Democratic Republic of the Congo (formerly Zaire)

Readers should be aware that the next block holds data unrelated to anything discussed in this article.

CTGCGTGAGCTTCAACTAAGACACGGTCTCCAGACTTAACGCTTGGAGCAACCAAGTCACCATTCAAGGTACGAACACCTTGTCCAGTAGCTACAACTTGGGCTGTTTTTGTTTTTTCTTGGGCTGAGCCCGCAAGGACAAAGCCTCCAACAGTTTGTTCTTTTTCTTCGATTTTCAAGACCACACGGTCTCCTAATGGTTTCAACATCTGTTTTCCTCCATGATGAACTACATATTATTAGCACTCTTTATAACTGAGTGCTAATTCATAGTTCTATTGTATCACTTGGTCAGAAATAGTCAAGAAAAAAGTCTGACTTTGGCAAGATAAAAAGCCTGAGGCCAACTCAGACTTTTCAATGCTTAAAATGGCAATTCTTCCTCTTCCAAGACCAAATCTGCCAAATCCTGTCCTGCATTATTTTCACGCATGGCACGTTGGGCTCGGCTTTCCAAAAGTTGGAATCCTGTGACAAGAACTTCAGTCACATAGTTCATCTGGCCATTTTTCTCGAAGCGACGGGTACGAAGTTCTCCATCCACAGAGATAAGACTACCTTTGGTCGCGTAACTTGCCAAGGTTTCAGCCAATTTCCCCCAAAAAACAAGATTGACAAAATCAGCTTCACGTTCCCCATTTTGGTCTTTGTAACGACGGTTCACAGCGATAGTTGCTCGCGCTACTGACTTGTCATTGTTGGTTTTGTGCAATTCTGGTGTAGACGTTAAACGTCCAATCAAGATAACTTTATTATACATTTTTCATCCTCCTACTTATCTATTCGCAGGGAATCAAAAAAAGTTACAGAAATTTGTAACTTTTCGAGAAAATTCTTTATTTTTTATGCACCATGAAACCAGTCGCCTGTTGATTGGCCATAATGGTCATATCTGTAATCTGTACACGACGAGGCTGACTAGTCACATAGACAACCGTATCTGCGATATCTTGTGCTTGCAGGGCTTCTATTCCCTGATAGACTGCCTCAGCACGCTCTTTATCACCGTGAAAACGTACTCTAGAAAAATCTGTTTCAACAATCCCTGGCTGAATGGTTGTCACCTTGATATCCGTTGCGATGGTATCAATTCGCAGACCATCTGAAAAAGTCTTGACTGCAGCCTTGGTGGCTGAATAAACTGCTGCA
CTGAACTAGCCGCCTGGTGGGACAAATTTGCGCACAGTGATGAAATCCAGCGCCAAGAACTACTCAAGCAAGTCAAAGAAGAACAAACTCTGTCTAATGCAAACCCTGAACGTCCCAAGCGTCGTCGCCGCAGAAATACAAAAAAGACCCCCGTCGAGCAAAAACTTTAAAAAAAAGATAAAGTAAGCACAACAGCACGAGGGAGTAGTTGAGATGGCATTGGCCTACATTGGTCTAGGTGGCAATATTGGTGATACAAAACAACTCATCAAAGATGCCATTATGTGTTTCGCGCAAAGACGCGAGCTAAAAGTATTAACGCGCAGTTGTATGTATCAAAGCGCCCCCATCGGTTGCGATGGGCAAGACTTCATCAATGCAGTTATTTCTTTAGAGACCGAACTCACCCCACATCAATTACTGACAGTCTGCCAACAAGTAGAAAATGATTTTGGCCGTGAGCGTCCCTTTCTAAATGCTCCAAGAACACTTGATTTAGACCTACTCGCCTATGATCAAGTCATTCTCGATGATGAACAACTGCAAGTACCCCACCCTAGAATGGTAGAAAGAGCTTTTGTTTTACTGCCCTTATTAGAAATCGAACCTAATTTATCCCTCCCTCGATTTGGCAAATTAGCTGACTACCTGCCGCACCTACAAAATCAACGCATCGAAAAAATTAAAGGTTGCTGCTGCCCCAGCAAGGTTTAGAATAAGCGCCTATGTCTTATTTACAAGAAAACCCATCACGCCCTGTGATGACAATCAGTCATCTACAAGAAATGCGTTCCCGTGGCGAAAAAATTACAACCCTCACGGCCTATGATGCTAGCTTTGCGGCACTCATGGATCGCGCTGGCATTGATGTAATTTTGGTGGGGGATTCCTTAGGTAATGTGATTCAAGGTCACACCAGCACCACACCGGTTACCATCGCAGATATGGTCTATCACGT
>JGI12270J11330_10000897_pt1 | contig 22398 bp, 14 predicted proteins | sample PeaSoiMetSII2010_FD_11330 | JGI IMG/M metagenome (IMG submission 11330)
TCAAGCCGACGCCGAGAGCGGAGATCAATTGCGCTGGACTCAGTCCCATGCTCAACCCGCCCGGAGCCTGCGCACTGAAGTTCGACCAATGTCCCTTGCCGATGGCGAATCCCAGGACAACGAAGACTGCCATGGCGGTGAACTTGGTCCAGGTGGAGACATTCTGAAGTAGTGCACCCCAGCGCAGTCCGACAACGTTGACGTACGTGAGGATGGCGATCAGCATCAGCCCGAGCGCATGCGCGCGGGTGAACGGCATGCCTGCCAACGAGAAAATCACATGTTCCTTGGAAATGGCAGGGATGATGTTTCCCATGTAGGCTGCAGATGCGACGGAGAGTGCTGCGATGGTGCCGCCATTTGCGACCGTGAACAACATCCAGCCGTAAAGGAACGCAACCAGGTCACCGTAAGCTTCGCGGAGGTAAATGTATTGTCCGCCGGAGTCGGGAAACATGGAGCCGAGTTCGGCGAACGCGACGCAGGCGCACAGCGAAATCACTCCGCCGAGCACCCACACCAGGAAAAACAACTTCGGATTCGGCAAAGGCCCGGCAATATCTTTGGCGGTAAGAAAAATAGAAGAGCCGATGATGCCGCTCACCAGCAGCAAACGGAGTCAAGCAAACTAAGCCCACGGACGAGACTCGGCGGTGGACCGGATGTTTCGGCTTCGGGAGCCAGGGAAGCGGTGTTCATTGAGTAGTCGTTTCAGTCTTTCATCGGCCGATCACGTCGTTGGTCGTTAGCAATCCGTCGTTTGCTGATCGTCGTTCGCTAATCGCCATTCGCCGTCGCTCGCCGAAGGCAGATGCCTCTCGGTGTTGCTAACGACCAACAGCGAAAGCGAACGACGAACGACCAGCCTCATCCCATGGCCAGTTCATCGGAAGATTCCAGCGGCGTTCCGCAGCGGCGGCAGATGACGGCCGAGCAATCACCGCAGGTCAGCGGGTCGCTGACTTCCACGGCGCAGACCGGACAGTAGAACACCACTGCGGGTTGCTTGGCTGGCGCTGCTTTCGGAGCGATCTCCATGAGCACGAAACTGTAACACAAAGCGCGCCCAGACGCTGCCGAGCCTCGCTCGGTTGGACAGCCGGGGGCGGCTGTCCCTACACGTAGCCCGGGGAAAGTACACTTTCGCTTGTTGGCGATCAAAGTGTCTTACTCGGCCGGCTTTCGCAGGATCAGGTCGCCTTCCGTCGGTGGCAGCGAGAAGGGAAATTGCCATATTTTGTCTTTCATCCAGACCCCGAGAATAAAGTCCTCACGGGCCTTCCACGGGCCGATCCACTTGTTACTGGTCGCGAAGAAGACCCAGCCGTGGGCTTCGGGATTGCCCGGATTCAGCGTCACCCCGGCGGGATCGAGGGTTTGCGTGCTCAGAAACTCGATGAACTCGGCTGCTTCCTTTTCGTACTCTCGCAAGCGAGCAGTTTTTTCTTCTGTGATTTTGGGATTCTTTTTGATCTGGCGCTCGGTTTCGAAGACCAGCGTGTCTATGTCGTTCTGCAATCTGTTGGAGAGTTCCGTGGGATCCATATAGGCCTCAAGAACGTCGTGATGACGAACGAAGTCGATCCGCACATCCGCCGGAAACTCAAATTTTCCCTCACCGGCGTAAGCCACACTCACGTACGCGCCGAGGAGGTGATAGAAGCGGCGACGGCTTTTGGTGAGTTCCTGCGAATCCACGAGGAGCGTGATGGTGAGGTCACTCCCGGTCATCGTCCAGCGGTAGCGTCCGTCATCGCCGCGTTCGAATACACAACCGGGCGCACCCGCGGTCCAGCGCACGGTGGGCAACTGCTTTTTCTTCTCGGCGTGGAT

July 4, 2012: Since late March, when the UN officially created the Intervention Brigade, South African government officials have repeatedly expressed concern with the brigade’s explicit offensive mission in the Congo. South Africa participates in many UN peacekeeping operations and indicated that many South African citizens fear that the offensive mandate sets a bad precedent. Future peacekeeping missions could be more difficult and more dangerous because rebels will see the peacekeepers as a foreign invader. Other governments around the world have expressed similar concerns. South Africa is still dealing with the blowback from this year’s Central African Republic (CAR) peacekeeping fiasco. In January 2013, South Africa sent 400 soldiers to serve with an emergency peacekeeping force in the CAR. Before their unit was fully deployed, Seleka guerrillas (the main CAR rebel force) attacked the peacekeepers. The peacekeeping mission became a combat mission. South Africa suffered 13 killed in action and 27 wounded. The South African people were understandably shocked at the high number of casualties. Many South Africans thought the UN gave the South African soldiers an impossible mission. UN planning was inadequate and local intelligence was very poor. The South African government is assuring its citizens that there will never be another CAR disaster. The government and officers in the South African National Defense Force (SANDF, South African military) are insisting that the Intervention Brigade be completely ready to fight before the operation begins. The South African contingent consists of an 850-soldier infantry battalion. South Africa has a very professional military which believes in realistic training (fight like you train, train like you fight). The CAR operation was slapped together in haste. That is not the South African style. Recently the South African military reported that personnel assigned to the brigade have been conducting some very specific training exercises. At a training area in South Africa, Intervention Brigade soldiers attacked a simulated rebel-held enclave. The simulated enclave was built to resemble the border enclave occupied by M23 rebels. South African attack helicopters and jet fighter-bombers supported the attack. Why leak the training details? M23 reads press reports. The South African government wants M23 to know that if South African infantry assaults its enclave, South Africa’s high-quality infantrymen will have high quality air support and fire support. M23 should consider surrender. That way everyone stays alive. (Austin Bay)